Excess capacity continues to be seen as more of a risk in Bermuda

by Artemis on June 19, 2017

The threat that excess industry capital and capacity poses to insurance and reinsurance companies is perceived as a higher risk by Bermudian firms than it is by the rest of the world, reflecting the fact that Bermuda’s re/insurance market remains perhaps the most affected by the growth of alternative capital and ILS.

Bermuda reinsurance marketWhile Bermudian reinsurers are heavy users of alternative capital and insurance-linked securities (ILS) for their own retrocession and hedging needs, as well as being the first to adopt utilising third-party capital alongside their own, they still recognise the threat it poses to their businesses.

The Insurance Banana Skins 2017 survey from the non-profit think-tank the Centre for the Study of Financial Innovation (CFSI) and which is conducted with support from PwC, found that the 49 Bermuda-based insurance or reinsurance firms saw excess capacity as still a top-ten threat to their businesses.

Conversely, the global view, from 836 re/insurance practitioners, put the availability of capital and how it impacts the industry down at its 20th most significant risk, compared to Bermudian companies putting it at 10th.

Bermudian re/insurers also recognise competition as their 7th greatest risk, with the global view putting it at 8th.

One survey participant commented that; “Oversupply of capital drives poor pricing behaviour.”

The soft reinsurance market we see today results from two things, over-capacity and the shift to a more efficient business model driven by the growth of ILS.

In Bermuda the market has been at the forefront of both accumulating excess capital and developing mechanisms to enhance their own capital efficiency, by working directly and alongside third-party investors.

So it’s not surprise that the threat from capital as seen as greatest in that market, although it does also perhaps signal that while Bermudian re/insurers are among the most active users of ILS capital, they are not yet shifting their business models sufficiently to position themselves as most likely to benefit from the trend.

As ILS increases in importance and alternative capital continues to grow, while reinsurers shift to business models that seek to extract fees from underwriting for third-party capital, managing investor money and running their own ILS vehicles, you would expect the competitive threat to die down as a balance between their own and others capital is found.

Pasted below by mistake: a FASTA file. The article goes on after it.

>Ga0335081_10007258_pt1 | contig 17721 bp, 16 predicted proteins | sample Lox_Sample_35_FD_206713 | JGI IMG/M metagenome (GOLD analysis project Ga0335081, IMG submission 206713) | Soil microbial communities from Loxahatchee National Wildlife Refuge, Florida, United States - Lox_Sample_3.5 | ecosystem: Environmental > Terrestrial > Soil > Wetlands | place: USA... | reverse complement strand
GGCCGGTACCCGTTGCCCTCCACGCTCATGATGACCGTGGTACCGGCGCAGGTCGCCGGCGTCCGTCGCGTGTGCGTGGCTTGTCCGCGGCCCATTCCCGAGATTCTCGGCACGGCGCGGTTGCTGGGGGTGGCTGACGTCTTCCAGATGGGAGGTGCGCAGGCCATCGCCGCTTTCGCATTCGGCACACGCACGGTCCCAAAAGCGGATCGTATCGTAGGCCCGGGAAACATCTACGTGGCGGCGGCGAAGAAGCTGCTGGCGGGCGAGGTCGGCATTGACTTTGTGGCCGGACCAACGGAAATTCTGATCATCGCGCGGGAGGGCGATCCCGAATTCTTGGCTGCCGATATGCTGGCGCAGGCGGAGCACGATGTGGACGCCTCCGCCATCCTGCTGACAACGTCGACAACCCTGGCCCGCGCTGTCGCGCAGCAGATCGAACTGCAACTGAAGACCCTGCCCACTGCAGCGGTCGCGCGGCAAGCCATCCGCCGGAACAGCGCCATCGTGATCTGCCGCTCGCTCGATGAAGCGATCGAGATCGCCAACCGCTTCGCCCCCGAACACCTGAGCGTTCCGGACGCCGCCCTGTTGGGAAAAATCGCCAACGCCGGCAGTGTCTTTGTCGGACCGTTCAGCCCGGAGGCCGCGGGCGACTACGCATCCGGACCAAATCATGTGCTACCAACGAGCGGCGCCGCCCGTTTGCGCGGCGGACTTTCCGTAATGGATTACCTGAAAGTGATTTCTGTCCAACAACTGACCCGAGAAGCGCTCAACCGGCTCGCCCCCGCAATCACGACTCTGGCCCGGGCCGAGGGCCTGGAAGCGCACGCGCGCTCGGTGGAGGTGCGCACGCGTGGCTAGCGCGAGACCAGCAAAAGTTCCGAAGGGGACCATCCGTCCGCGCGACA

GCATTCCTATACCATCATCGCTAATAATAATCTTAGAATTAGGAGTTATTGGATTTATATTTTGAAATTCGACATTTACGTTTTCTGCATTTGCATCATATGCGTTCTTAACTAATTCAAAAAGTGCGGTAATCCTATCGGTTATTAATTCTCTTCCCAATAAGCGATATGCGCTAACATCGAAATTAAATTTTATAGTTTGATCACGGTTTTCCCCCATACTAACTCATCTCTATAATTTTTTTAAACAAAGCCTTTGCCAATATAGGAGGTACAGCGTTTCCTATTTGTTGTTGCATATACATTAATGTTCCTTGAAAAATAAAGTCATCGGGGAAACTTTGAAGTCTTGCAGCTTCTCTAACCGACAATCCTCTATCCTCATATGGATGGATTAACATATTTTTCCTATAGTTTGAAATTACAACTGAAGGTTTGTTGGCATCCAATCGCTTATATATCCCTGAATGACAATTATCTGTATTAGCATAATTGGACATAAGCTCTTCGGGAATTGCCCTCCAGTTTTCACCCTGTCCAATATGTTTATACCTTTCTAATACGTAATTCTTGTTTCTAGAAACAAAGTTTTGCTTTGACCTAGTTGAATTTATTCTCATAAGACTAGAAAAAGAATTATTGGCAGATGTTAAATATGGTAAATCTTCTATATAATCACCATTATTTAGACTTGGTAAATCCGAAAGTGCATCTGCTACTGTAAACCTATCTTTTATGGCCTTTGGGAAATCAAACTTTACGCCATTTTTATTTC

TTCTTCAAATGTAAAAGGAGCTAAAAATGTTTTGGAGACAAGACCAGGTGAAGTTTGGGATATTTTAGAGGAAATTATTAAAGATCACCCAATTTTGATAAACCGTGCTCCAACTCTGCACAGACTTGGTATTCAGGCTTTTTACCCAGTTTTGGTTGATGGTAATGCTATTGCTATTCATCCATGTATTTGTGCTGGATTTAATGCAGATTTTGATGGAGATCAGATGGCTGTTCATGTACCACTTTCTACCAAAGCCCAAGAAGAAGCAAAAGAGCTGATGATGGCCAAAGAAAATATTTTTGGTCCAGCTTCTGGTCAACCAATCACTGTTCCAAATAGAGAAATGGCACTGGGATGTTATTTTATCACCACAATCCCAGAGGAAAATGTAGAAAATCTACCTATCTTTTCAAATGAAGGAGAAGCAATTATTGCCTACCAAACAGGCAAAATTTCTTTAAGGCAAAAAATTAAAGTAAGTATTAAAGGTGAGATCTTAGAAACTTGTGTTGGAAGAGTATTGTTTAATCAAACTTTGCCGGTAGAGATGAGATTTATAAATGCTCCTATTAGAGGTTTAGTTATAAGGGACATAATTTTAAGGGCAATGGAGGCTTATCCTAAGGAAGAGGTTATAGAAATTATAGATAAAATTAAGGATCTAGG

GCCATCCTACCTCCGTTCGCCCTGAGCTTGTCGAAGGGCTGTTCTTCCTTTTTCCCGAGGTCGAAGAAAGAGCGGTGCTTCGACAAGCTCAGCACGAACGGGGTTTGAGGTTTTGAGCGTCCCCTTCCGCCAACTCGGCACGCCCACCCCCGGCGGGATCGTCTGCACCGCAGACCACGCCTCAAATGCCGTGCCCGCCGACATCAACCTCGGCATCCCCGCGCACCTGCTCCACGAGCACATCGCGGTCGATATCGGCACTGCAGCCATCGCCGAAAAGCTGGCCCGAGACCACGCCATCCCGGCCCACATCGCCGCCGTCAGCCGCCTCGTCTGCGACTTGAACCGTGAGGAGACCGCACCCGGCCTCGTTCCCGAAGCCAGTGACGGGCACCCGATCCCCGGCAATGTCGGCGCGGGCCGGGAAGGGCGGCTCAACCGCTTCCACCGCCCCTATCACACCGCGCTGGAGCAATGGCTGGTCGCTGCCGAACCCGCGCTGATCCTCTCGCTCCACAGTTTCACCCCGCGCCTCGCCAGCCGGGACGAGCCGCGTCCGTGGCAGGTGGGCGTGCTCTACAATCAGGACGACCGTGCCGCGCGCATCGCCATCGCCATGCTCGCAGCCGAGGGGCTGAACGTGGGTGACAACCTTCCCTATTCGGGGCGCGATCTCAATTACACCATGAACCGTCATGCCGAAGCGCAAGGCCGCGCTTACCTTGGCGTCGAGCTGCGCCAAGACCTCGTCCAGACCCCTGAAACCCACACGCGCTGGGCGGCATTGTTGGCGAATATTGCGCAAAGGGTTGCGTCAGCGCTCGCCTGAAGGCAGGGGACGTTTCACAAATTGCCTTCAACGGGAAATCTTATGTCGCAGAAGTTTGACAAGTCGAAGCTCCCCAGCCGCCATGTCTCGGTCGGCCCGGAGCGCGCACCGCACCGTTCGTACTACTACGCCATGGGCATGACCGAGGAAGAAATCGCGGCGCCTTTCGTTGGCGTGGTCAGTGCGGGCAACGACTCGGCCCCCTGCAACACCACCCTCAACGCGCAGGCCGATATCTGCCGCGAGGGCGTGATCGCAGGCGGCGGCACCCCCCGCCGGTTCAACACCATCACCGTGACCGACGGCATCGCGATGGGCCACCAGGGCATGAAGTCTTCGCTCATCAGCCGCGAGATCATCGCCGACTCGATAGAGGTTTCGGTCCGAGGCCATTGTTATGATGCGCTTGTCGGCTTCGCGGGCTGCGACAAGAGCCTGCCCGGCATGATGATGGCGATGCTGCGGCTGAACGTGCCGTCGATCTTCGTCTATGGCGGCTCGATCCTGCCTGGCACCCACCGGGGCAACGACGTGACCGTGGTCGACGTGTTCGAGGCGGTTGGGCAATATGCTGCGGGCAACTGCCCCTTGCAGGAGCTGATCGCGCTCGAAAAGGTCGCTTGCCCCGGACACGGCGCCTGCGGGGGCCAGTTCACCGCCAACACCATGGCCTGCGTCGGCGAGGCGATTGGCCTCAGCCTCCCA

We’re clearly not there yet, with the soft reinsurance market continuing to soften, competition still extremely high, and re/insurers still largely in the very early days of adjusting to the shifting times and capital base that underpins the industry.

While excess capacity is seen as a higher risk by Bermudian re/insurers, the fact is that it also presents them with perhaps the greatest opportunity, given the wealth of experience available on the island and as ILS capacity is still largely focused on property catastrophe reinsurance risks, an area where Bermuda’s market excels.

The prominence of excess capacity in the survey responses has dropped somewhat, from previous years. Having been the top perceived risk for reinsurers for a long-time now, its slipped down the global list as other issues have taken priority in recent years.

But it remains a key threat, particularly to Bermuda and the Lloyd’s market for those unable or unwilling to adapt quickly enough, where the risks underwritten are perhaps the most attractive to ILS investors.

At the same time it could be the biggest opportunity the companies have to navigate other market challenges more effectively. They need to adapt to new regulation, threats from technology start-ups and get to grips with underwriting new classes of business, such as cyber, and efficient capital could be just the vehicle to help make them more competitive.

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